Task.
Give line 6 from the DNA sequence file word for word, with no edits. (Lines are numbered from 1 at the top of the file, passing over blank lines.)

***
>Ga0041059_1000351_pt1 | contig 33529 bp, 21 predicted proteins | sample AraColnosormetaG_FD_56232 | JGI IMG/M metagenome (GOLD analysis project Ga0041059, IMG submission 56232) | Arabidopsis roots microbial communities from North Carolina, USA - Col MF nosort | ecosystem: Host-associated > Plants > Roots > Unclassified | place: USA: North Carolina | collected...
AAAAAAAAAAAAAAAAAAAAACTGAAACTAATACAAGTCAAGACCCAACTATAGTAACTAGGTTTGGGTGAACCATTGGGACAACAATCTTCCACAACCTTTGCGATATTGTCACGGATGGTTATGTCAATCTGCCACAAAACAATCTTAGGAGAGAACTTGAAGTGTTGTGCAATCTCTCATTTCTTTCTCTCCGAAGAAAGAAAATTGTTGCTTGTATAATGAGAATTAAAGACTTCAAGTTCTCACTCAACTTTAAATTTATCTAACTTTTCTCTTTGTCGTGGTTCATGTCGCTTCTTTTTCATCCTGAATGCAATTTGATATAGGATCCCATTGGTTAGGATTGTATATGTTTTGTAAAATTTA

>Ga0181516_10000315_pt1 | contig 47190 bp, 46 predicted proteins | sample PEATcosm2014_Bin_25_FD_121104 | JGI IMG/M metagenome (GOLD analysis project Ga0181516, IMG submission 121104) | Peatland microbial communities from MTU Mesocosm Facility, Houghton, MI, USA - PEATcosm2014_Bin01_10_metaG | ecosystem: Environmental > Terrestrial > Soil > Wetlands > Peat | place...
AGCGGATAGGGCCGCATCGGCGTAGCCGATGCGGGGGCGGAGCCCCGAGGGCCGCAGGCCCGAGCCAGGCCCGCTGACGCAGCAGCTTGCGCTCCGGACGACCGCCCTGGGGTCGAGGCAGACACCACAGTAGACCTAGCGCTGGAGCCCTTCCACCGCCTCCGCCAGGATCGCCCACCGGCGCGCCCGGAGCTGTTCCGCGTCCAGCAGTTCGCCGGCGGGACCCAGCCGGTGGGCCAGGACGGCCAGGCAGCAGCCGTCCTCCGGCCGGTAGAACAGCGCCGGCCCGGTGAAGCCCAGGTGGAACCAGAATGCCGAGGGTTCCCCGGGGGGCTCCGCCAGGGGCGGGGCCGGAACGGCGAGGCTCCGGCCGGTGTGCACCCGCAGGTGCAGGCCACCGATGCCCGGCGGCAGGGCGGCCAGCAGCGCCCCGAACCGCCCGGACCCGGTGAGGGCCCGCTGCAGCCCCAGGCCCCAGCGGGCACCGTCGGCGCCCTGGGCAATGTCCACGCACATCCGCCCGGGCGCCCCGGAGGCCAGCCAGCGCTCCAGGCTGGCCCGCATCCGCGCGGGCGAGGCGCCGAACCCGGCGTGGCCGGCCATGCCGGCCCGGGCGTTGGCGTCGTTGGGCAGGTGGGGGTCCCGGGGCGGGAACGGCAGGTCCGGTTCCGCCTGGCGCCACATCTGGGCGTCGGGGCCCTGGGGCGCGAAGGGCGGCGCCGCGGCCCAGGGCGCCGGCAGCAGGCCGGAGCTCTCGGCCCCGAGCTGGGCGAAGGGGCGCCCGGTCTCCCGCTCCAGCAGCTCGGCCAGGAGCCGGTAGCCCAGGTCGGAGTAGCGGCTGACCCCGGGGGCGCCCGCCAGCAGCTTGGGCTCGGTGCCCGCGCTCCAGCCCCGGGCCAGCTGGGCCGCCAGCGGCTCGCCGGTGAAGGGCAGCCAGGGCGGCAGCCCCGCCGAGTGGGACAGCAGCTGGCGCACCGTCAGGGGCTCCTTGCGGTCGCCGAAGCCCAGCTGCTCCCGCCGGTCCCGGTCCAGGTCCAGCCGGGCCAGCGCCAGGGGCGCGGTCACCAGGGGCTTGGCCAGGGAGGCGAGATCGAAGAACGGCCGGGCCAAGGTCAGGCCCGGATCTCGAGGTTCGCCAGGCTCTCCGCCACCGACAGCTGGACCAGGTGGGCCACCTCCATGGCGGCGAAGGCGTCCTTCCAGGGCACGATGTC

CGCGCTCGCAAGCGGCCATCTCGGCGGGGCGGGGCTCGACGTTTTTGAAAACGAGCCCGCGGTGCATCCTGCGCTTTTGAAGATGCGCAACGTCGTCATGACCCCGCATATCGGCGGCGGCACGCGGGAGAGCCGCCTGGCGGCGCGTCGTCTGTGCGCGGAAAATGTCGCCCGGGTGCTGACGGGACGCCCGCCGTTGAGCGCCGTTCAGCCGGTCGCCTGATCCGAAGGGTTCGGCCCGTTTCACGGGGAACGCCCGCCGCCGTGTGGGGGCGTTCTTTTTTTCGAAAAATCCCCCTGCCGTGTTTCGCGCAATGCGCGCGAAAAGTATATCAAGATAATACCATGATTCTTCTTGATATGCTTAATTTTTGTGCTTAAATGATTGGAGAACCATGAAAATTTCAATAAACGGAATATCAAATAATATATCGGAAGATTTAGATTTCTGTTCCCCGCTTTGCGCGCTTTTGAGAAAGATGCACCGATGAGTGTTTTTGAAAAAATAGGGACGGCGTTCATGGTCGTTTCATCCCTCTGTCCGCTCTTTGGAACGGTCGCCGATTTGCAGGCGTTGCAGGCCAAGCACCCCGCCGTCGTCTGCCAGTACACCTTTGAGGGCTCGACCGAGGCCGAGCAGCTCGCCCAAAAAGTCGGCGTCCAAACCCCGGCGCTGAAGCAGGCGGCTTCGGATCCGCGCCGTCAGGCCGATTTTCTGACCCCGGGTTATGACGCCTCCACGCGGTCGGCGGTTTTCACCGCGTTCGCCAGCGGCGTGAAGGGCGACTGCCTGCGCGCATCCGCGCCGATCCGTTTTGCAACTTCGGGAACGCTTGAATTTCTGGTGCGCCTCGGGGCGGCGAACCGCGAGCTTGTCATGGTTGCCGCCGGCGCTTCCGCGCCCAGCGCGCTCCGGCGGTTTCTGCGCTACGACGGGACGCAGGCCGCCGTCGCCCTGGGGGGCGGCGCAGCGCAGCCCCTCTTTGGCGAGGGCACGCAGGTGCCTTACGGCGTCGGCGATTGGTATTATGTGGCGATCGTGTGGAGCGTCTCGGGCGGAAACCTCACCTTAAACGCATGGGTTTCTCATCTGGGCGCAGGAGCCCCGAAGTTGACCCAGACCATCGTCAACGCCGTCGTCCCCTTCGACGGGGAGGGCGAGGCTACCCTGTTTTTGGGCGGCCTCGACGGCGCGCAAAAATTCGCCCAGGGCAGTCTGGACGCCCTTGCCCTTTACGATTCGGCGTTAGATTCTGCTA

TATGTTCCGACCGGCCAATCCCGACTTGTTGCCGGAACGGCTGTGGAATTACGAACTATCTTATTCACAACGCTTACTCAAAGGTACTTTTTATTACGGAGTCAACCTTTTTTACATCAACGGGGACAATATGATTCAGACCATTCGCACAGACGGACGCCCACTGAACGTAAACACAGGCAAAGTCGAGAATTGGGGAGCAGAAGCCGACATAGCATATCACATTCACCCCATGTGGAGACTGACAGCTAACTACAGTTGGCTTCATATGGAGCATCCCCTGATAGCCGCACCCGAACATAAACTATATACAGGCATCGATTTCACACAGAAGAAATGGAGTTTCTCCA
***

TATGTTCCGACCGGCCAATCCCGACTTGTTGCCGGAACGGCTGTGGAATTACGAACTATCTTATTCACAACGCTTACTCAAAGGTACTTTTTATTACGGAGTCAACCTTTTTTACATCAACGGGGACAATATGATTCAGACCATTCGCACAGACGGACGCCCACTGAACGTAAACACAGGCAAAGTCGAGAATTGGGGAGCAGAAGCCGACATAGCATATCACATTCACCCCATGTGGAGACTGACAGCTAACTACAGTTGGCTTCATATGGAGCATCCCCTGATAGCCGCACCCGAACATAAACTATATACAGGCATCGATTTCACACAGAAGAAATGGAGTTTCTCCA